S3E01-“Amazon Women in the Mood”: The infamous “snoo-snoo” episode, this is one of those Futurama outings that doesn’t have the kind of emotional heft of a “Jurassic Bark” or a “Luck of the Fryrish,” but more than compensates for that with the strength of its jokes. The genius of Futurama as a show is its ability to support a breakneck rate of jokes per minute, and this particular episode is the pinnacle of that. It features strong character moments across the board (Zoidberg’s whole side-adventure of looking for a new shell after his decision of “So I molted, why not?” is great flavor), as well as great cultural jokes. The idea of going to an Amazon planet lets the show play with gender stereotypes, allowing it to make fun of women’s basketball while also, almost paradoxically, giving Leela and Amy a chance to shine. There are also several strong visual comedy moments, from the skeletons with shattered pelvises to the long shot of the men’s facials expressions repeatedly changing when they learn of their punishment. On top of that, this episode features my two favorite lines from one of my favorite characters, Zap Brannigan: “I find the most erotic part of a woman is the boobies.” and “She’s built like a steakhouse, but she handles like a bistro.” Really, a dozen people could watch this episode and walk away with two dozen different favorite jokes, that’s how dense it is.

S3E19-“Roswell That Ends Well”: I picked this episode to showcase the “sci-” half of Futurama‘s absurd, sci-fi world. “Roswell That Ends Well” begins with the Planet Express crew watching a star collapse, and the “red” radiation it emits interacts with the “blue” radiation created when Fry puts some popcorn in the microwave, opening a wormhole and sending the ship back to 1947. What I love is how unapologetic this show is about its twisting of science, basically saying “screw it, we wanted to make some jokes” with complete disregard for logic. It’s this flippant attitude towards the laws of physics that ends up creating one of the most memorable episodes of Futurama. From the Professor and Leela trying to be covert in a malt shop with their apocryphal slang, to the military running tests on Dr. Zoidberg, to Fry accidentally getting his grandfather killed in a nuclear blast and then having sex with his own grandmother, this episode puts the characters in hilarious, insane situations that no other show on television could reproduce.

S4E18-“The Devil’s Hands Are Idle Playthings”: This is my personal favorite episode of Futurama, and I suspect I chose it for the same reason that many people would pick “Jurassic Bark” or “Luck of the Fryrish”: it’s a perfect blend of comedy and heart. The story revolves around Fry trading hands with the Robot Devil (my all-time favorite Futurama side character) so that he can play beautiful music to win Leela’s love. Everyone’s given a chance to shine, even Hedonism Bot, who’s thrown a few choice lines throughout. The whole thing culminates in a dramatic opera, wherein the Robot Devil forces Fry to trade their hands back, and in so doing lose his musical talent and Leela’s affection. He does so begrudgingly, but Leela still sticks around and listens to the rest of Fry’s music, rudimentary as it has become. It’s a beautiful note to end on, and given that this was the first “series finale” that the show had, it’s not surprising how pitch-perfect of an episode was produced.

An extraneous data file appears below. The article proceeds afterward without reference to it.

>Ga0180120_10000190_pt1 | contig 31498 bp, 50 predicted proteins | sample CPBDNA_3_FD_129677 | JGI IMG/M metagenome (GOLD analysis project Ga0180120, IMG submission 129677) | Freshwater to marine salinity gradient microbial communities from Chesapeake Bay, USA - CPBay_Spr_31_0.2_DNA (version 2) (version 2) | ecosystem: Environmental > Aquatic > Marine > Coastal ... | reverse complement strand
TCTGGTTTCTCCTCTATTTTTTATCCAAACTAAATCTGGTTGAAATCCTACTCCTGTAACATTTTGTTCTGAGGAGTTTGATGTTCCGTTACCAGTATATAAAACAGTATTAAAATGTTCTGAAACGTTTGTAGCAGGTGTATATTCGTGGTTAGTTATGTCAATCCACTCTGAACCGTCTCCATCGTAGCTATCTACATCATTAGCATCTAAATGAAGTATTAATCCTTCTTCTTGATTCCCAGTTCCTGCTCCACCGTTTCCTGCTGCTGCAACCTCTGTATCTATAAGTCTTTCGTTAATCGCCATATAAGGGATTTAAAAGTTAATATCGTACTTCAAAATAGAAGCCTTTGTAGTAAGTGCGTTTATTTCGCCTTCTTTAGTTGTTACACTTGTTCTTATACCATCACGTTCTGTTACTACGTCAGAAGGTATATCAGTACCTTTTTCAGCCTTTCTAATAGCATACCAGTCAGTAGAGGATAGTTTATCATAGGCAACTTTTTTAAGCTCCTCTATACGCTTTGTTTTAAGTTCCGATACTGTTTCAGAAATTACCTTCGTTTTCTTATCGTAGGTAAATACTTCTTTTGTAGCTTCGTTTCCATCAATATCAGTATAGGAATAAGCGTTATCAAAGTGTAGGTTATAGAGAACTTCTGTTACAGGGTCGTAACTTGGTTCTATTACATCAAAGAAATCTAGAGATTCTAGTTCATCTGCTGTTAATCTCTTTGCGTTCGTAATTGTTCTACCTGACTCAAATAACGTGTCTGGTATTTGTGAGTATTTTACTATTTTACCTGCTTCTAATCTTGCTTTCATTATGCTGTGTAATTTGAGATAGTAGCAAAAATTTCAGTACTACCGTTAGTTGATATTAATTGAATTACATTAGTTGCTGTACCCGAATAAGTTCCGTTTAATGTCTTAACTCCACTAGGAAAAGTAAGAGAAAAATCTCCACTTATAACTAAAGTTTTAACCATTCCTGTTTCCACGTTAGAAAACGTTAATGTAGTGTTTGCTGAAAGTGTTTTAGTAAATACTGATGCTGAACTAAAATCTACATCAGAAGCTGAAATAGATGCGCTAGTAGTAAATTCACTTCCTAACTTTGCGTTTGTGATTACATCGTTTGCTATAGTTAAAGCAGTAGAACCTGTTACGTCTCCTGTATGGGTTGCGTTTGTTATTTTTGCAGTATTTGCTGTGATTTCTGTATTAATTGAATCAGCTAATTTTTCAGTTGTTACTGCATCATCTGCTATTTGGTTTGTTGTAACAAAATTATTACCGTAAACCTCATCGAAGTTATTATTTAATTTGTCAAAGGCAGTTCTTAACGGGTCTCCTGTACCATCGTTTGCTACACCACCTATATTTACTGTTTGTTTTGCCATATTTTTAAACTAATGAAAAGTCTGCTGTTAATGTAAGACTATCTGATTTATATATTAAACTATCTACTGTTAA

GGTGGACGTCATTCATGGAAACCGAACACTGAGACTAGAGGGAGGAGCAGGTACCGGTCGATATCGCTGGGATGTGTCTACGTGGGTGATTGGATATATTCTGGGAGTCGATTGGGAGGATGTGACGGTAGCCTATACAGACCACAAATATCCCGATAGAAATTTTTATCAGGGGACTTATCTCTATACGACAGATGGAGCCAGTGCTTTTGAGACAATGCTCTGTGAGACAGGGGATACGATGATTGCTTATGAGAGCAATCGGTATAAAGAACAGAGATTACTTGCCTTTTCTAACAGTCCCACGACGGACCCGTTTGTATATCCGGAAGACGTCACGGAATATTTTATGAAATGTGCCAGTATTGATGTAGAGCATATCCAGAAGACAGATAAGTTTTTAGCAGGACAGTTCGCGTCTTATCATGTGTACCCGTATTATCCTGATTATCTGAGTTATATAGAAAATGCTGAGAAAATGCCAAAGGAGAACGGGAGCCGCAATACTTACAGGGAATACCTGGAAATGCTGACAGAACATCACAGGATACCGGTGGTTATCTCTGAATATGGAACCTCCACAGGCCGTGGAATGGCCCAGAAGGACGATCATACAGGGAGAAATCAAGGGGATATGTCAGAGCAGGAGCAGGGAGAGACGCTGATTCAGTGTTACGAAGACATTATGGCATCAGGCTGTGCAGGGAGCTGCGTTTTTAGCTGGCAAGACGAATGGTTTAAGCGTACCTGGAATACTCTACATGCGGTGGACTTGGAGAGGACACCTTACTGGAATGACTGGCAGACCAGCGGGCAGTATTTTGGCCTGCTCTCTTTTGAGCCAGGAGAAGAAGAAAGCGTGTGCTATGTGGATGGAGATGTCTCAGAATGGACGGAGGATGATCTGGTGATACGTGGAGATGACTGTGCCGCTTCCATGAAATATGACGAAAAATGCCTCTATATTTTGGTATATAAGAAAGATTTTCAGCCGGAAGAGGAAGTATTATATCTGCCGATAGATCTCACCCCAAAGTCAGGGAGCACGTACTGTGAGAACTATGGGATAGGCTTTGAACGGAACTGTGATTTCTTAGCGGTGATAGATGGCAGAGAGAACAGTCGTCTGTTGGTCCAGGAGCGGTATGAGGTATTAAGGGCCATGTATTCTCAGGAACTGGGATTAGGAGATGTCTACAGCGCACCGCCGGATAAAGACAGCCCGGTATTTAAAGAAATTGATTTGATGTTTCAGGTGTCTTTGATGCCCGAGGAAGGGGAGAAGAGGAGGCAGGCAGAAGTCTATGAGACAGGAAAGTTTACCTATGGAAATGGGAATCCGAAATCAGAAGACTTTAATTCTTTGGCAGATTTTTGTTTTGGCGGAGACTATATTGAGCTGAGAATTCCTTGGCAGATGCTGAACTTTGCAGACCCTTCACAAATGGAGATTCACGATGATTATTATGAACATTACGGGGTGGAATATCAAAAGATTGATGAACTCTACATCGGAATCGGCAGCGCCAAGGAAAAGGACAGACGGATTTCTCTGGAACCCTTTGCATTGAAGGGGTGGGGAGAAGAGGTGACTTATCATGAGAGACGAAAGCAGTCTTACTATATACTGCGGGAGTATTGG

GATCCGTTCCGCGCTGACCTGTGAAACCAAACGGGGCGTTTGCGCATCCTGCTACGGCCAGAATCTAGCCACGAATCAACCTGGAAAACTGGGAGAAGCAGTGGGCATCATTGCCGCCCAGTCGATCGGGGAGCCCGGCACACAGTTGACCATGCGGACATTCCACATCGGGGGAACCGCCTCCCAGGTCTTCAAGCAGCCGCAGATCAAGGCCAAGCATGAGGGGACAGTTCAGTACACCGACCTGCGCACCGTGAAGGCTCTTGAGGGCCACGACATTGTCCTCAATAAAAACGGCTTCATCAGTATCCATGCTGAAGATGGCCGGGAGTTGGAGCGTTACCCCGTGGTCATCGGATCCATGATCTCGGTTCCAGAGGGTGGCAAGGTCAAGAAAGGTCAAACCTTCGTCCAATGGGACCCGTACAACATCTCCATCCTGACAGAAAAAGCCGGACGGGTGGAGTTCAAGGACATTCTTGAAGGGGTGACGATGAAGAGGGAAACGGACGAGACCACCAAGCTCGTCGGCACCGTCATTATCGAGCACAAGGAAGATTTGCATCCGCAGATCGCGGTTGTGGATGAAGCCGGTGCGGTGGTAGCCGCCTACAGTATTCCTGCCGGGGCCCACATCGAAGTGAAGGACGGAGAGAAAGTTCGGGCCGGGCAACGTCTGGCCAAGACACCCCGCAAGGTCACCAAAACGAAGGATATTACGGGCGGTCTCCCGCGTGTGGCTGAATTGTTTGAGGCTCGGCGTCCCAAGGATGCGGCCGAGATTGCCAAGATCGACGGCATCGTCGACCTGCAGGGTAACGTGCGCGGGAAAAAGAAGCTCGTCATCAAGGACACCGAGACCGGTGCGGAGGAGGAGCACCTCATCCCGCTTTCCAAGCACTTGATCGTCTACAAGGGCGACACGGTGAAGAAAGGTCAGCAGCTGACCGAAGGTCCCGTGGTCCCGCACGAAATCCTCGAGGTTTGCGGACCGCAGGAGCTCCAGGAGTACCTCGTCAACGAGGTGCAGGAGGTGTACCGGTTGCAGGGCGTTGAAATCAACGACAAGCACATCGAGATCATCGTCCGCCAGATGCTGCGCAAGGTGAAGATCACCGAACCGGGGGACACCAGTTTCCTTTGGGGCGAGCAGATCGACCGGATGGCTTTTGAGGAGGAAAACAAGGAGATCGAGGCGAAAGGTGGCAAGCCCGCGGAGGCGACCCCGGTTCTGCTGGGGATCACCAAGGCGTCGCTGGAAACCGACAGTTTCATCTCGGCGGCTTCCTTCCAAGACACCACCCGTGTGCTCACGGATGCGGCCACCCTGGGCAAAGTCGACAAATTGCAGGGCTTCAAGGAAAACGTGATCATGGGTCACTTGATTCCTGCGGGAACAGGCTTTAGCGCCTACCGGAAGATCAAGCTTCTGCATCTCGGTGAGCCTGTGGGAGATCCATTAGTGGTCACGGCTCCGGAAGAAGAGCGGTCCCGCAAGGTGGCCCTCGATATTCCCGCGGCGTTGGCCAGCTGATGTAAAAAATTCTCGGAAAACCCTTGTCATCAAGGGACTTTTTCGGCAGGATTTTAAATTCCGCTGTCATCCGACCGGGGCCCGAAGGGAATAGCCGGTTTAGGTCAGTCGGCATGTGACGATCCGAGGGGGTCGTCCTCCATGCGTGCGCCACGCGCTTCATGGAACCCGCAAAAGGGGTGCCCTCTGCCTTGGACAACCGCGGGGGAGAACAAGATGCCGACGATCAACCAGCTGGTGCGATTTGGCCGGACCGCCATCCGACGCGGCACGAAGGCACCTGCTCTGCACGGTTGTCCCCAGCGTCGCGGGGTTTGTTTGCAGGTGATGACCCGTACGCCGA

The Conclusion

Lamenting the omission of your favorite episode? Lrrr didn’t get properly represented? Lost as to why we forgot Nixon’s head, or Calculon, or any of the other great side characters? Lachrymose behavior won’t get you anywhere, let yourself be heard down in our comments section. Lay into us, enlighten us with your favorite Futurama episodes.

Three By Three: Fictional Deities

Fictional DeitiesThe Category

Bow down before us, for we are Pop Modern, and we have brought this world’s reckoning! Your doom has come in the form of this week’s Three By Three, a list, etched in stone (and then typed, of course, we do all our drafts on granite slabs) and brought down from the mount to list for you the greatest fictional deities to grace the pop cultural landscape. So kneel, mortals, kneel and pray that this article drops the whole religious zealot thing, since it’s really not working for anybody.

The Choices

Allen

Russell Hammond from Almost FamousI’ll take any opportunity to talk about Almost Famous, even if it means stretching the definition of a deity. True, Crudup’s run-down rocker character only refers to himself as a golden god in one scene, but he gives off the aura of a man who sees beyond his peers. This is especially true because of how he addresses the protagonist, William Miller. Talking down to him just because he’s young and part of the “evil press monster” that constantly hound rockstars and their ilk, Hammond’s initial buffer zone of anger and pretentiousness quickly comes down as he gets to know William, and the true musician inside is laid to bare.